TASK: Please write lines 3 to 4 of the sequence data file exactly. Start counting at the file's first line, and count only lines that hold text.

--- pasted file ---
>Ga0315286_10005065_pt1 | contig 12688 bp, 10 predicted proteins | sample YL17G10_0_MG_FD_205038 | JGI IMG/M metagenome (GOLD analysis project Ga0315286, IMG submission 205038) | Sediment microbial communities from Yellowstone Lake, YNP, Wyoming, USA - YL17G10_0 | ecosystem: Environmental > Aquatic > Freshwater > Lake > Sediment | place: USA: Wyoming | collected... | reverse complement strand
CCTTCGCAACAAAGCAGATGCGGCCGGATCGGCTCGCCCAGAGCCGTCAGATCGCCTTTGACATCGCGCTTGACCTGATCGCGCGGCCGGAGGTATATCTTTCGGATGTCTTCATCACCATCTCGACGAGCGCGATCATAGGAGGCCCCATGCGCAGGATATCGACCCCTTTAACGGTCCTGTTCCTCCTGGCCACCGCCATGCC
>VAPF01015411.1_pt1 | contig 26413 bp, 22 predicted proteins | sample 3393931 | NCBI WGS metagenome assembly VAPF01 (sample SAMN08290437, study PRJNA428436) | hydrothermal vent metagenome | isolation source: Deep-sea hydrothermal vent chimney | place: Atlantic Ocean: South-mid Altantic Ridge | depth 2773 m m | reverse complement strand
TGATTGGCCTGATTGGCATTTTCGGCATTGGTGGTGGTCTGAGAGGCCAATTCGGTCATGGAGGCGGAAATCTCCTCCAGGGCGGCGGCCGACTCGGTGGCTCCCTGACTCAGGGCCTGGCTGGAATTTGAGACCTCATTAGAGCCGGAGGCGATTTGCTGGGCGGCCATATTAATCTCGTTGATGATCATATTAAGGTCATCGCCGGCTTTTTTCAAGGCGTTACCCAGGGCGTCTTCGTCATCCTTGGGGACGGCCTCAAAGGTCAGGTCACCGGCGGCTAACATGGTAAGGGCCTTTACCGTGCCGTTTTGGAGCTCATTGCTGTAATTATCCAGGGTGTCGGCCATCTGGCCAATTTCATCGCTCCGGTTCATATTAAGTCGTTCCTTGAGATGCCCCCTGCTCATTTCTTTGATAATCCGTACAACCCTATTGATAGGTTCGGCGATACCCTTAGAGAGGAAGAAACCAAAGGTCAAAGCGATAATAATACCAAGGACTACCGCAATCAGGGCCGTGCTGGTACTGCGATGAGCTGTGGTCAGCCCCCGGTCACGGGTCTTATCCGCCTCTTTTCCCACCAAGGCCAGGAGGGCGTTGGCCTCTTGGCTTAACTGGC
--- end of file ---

>VAPF01015411.1_pt1 | contig 26413 bp, 22 predicted proteins | sample 3393931 | NCBI WGS metagenome assembly VAPF01 (sample SAMN08290437, study PRJNA428436) | hydrothermal vent metagenome | isolation source: Deep-sea hydrothermal vent chimney | place: Atlantic Ocean: South-mid Altantic Ridge | depth 2773 m m | reverse complement strand
TGATTGGCCTGATTGGCATTTTCGGCATTGGTGGTGGTCTGAGAGGCCAATTCGGTCATGGAGGCGGAAATCTCCTCCAGGGCGGCGGCCGACTCGGTGGCTCCCTGACTCAGGGCCTGGCTGGAATTTGAGACCTCATTAGAGCCGGAGGCGATTTGCTGGGCGGCCATATTAATCTCGTTGATGATCATATTAAGGTCATCGCCGGCTTTTTTCAAGGCGTTACCCAGGGCGTCTTCGTCATCCTTGGGGACGGCCTCAAAGGTCAGGTCACCGGCGGCTAACATGGTAAGGGCCTTTACCGTGCCGTTTTGGAGCTCATTGCTGTAATTATCCAGGGTGTCGGCCATCTGGCCAATTTCATCGCTCCGGTTCATATTAAGTCGTTCCTTGAGATGCCCCCTGCTCATTTCTTTGATAATCCGTACAACCCTATTGATAGGTTCGGCGATACCCTTAGAGAGGAAGAAACCAAAGGTCAAAGCGATAATAATACCAAGGACTACCGCAATCAGGGCCGTGCTGGTACTGCGATGAGCTGTGGTCAGCCCCCGGTCACGGGTCTTATCCGCCTCTTTTCCCACCAAGGCCAGGAGGGCGTTGGCCTCTTGGCTTAACTGGC